Dr Herbert Herring, the former director of the ‘German Cultural Institute’ in Chennai, and his wife Dr Lakshmi Chettur came across the many tribal communities around Gudalur during one of their travels. The subhuman life led by the tribal communities touched their hearts and the two of them soon settled down in Gudalur, to serve these communities. In 1991, they started Samaritan Gramodharan Samithy. 

They chose Gudalur as the operational location for Samaritan, with the aim of helping the neglected tribals and other financially struggling people of Gudalur in the Nilgiri district and its suburbs to a reasonable existence and a better future.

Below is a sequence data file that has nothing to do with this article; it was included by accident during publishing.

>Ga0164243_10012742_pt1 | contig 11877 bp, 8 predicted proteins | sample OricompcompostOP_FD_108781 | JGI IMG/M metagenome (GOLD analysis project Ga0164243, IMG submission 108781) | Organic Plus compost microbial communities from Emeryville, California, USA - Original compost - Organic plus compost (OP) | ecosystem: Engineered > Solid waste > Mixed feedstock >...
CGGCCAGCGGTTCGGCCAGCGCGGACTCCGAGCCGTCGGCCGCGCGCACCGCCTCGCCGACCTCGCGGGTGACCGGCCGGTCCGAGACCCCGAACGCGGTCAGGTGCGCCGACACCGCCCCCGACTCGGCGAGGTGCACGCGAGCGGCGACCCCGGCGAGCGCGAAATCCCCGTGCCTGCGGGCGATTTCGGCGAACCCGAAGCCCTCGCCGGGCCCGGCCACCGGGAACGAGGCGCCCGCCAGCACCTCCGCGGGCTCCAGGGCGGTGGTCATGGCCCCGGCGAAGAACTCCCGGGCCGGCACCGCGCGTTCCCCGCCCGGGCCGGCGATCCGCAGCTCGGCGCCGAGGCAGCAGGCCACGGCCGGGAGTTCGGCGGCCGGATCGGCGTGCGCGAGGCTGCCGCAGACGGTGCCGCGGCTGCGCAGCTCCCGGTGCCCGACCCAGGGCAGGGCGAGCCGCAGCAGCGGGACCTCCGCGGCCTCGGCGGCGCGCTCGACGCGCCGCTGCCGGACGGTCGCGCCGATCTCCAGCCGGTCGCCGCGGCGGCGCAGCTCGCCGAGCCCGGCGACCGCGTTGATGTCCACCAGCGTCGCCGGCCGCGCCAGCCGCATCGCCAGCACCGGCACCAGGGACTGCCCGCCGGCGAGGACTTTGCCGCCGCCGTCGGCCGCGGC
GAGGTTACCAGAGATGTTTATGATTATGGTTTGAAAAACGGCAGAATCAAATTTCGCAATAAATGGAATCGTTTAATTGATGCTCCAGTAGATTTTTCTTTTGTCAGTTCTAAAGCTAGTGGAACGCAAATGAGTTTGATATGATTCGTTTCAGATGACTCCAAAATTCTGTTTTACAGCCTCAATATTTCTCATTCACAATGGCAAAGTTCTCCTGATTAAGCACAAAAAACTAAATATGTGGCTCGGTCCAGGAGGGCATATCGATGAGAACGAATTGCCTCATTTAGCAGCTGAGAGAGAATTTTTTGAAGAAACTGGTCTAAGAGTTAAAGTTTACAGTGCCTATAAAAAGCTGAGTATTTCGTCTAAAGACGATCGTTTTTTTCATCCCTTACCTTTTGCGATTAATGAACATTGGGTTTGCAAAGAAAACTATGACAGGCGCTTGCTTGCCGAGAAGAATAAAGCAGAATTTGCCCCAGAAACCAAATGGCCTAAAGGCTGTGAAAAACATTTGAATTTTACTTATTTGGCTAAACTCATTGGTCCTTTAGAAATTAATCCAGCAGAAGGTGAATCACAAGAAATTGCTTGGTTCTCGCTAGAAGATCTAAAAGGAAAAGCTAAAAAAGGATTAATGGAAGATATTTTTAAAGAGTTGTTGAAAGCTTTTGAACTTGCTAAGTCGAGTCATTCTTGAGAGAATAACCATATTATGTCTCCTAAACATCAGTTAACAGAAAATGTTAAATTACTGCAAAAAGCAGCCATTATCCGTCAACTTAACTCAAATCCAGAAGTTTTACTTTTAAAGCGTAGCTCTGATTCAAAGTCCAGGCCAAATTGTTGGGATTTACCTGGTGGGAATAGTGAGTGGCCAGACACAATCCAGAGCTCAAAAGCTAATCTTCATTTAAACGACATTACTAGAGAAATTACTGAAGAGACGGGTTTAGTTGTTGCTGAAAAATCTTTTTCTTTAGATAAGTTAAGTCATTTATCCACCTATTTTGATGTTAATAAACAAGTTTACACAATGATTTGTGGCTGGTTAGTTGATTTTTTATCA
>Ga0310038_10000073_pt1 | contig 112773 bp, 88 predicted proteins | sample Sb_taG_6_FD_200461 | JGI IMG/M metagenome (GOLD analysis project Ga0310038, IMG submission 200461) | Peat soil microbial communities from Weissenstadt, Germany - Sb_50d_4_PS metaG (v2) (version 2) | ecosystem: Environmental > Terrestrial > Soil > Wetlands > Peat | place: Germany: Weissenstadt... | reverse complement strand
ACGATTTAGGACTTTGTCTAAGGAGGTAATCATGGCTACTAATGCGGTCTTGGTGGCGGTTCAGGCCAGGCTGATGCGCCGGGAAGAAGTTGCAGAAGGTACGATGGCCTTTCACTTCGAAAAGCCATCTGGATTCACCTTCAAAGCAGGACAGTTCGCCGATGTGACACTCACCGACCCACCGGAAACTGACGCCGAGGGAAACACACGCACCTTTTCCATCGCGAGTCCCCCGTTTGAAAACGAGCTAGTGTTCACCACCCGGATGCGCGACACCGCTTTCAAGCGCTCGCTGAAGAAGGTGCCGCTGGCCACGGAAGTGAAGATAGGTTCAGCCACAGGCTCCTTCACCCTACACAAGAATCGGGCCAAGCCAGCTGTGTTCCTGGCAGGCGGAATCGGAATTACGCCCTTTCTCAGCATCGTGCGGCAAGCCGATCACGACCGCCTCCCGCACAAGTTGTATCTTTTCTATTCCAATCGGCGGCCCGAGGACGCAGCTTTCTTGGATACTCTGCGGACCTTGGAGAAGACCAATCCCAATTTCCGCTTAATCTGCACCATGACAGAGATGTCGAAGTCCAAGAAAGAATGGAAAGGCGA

With 8 out of 10 people suffering from ill health and malnutrition, supplying medical aid and food was the initial priority. A clinic with one full-time doctor and nurse was opened. Over the years, the target community’s needs shaped the organisation’s operations. 

In 2002, after the demise of Dr Herring, Dr Lakshmi carried the mission forward with fervour.  But, as the years rolled on, she felt the need to entrust the organization to safe hands. She tried many famous institutions but found a cultural fit with the secular organization with Sevalaya. A visit to Sevalaya’s Kasuva campus reconfirmed her belief that Sevalaya would be the best cradle for Samaritan.